I’d been working vice for years. This was going to be the case that scored me
Six months chasing down The Orchid. She’d evaded me this long, but a tip from a
CI scored me the chance to arrange a meet. I was in the middle of the street
when she’d pinged me. My phone lit up like a firecracker.
“Lose the sweatshirt and meet me at The Juke in 15.”
I looked around cautiously. She clearly had eyes on me. The crowded street made
it impossible to tell who her minion was.
I dropped my eyes back to my phone to check the time. I knew seedy nightclub
was only a ten minute walk. I tucked my phone back in my pocket and walked as
if I didn’t have a care in the world. My heart was racing.
The adrenaline had the better of me, though, and I made the walk in eight
minutes. I looked up and down the street. No cars. No pedestrians. Completely
I shed my sweatshirt and stuffed it into a nearby dumpster. I did a walk around
the block to burn time and nervous energy. I was finally getting a meet with
the Head Mistress of Gambling.
By the time I made it back to the entrance of The Juke, I met the 15 minute
mark. I ran my hands over my hair to smooth it back from my face. I reached for
the door latch with my thumb and pressed the release.
Smoke occupied the top third of the room and the prominent jukebox was blaring
some kind of techno-new wave funk. The bar seemed filthy and empty.
The voice came from a dimly lit corner.
I mustered the courage to reply, “Hello. You must be The Orchid.”
I took three quick steps into the room.
I instantly realized my mistake.
The guns cocked from behind me.
This was going to be the case that scored me my shield.
I barely had time to register her beautiful face before the lackeys opened fire.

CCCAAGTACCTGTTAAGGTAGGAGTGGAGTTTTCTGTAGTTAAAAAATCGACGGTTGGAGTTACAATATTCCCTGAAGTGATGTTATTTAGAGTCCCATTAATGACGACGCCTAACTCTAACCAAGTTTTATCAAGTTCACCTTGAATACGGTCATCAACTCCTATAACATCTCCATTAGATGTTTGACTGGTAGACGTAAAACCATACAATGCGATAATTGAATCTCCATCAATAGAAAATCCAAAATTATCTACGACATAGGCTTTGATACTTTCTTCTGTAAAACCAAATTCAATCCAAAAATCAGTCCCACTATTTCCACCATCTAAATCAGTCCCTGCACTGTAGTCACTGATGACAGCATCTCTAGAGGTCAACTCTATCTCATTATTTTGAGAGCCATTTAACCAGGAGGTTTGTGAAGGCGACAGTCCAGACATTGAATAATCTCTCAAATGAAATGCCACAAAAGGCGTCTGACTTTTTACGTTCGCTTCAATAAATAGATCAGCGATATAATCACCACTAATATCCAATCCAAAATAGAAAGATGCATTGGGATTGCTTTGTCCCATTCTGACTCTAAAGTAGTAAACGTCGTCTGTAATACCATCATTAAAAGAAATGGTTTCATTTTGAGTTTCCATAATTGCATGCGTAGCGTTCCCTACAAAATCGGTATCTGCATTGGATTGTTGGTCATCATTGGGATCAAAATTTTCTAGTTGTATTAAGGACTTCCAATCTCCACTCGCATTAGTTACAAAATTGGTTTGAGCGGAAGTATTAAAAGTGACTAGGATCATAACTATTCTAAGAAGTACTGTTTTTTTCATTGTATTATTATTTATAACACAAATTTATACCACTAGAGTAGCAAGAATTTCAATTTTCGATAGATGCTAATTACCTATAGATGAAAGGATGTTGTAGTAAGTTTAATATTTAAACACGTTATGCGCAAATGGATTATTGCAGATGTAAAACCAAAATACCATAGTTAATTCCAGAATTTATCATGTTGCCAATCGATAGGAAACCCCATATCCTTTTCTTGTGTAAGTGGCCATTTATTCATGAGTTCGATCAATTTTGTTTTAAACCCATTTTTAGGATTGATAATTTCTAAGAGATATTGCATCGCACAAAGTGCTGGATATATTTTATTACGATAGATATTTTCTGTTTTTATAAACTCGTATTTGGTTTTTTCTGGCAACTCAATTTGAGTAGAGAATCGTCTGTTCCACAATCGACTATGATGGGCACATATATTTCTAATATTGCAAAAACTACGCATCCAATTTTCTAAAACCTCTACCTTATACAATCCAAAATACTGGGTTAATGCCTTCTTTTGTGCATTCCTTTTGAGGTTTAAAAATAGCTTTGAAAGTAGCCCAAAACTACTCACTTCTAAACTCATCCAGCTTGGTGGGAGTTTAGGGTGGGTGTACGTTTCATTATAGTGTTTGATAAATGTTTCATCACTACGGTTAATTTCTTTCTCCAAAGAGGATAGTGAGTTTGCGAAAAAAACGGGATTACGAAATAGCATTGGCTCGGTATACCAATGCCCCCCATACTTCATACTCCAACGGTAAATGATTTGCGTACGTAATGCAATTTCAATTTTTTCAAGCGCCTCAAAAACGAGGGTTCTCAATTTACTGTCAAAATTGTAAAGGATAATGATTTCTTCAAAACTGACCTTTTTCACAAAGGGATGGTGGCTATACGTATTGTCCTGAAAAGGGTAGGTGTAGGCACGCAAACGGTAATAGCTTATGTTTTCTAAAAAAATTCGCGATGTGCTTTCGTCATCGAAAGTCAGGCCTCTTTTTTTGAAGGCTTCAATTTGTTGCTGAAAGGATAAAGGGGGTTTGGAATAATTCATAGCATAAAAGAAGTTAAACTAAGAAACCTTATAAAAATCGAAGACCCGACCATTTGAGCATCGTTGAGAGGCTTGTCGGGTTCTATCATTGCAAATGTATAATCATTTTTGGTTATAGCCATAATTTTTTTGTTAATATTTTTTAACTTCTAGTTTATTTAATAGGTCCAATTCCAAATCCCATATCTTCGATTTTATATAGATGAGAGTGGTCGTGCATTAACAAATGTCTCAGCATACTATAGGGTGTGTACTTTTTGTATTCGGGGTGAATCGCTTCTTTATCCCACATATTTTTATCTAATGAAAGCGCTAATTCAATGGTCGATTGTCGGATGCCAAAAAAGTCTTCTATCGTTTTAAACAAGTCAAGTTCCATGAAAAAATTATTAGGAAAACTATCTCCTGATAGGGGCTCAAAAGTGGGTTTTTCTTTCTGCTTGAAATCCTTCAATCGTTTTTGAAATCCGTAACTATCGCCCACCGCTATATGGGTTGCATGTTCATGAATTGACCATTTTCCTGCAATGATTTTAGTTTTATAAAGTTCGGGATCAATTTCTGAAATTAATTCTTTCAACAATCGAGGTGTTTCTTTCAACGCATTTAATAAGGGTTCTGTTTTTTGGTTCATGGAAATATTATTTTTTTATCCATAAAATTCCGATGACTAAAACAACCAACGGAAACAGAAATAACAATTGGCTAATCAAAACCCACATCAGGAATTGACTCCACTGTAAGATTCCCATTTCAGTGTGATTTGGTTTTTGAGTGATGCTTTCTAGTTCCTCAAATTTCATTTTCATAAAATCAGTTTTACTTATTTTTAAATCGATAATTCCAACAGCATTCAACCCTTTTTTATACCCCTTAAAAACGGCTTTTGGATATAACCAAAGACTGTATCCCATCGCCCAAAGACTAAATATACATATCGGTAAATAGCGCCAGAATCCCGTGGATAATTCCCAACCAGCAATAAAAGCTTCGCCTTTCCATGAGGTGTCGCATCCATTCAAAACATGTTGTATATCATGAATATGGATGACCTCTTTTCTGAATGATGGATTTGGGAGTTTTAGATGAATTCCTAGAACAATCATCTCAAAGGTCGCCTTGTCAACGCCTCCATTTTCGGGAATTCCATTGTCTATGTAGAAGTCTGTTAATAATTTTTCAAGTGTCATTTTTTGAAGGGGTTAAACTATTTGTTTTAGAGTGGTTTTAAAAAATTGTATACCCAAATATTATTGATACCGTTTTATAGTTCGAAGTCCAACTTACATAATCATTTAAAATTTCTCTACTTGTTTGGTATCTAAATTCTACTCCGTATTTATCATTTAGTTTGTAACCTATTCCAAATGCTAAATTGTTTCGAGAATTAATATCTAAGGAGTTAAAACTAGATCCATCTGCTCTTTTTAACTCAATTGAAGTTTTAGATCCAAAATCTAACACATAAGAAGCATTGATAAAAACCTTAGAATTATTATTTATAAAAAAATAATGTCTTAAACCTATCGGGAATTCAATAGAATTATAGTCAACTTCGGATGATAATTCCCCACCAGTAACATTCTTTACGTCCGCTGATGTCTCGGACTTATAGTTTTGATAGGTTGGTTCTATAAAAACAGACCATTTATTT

“Hurry up, Hitch! We’re almost there!” Blaze ran as fast as his legs would
carry him. He had discovered this place on his last adventure and was eager to
share it with his best friend.
“I’m trying, Blaze. You’re too fast!” Hitch hadn’t yet hit a growth spurt, so
Blaze stood nearly a head taller. His legs burned and his chest heaved as he
tried to keep up with his friend. The permanent crook in his knee didn’t help
things either. He looked ahead to see how far his red-headed friend had gotten
ahead of him. Blaze was already breaking around the corner. Hitch struggled to
turn the corner, but when he did, the sight was amazing. It was everything
Blaze had described.
Abandoned ancient vehicles. Cars from the 1930’s and 40’s lined up one after
one like train cars for as far as he could see. They were rusty and old. And
they were beautiful. The metallic smell of oxidation and daisies overwhelmed
his brain and his heart. It was so stunning, Hitch nearly cried. Old pick up
trucks missing their beds. Coupes with rumble seats. Hitch had never seen
anything like it. Only in picture pages did he see glimpses of the past.
“See! I told you. It’s a car graveyard. It’s like they drove here to die. I bet
your great-great-great-great-great grandpa had one of these!”
“But Blaze, isn’t it weird that there isn’t anything newer here? I mean...no
1980’s. No 2015’s. No 2035’s. Isn’t that weird to you?”
“Naw, man! Let’s go! Dibs on the rusty sedan over there!” And with his claim
made, Blaze sprinted toward his car.
Something felt very wrong about this place. Hitch was no dummy.
Blaze ran to his car and threw open the door. It relented with a screeching
“Blaze, I don’t think…”
“C’mon Hitch! I’m driving!”
“...this is such a good…”
Blaze slammed the door shut. Everything went hauntingly silent.
Hitch did his best to swallow the fear creeping up his gut like Boston ivy. He
cautiously walked to the car Blaze had climbed into. “Blaze?” he tested
cautiously. “Blaze, get outta there. We gotta make dinner.”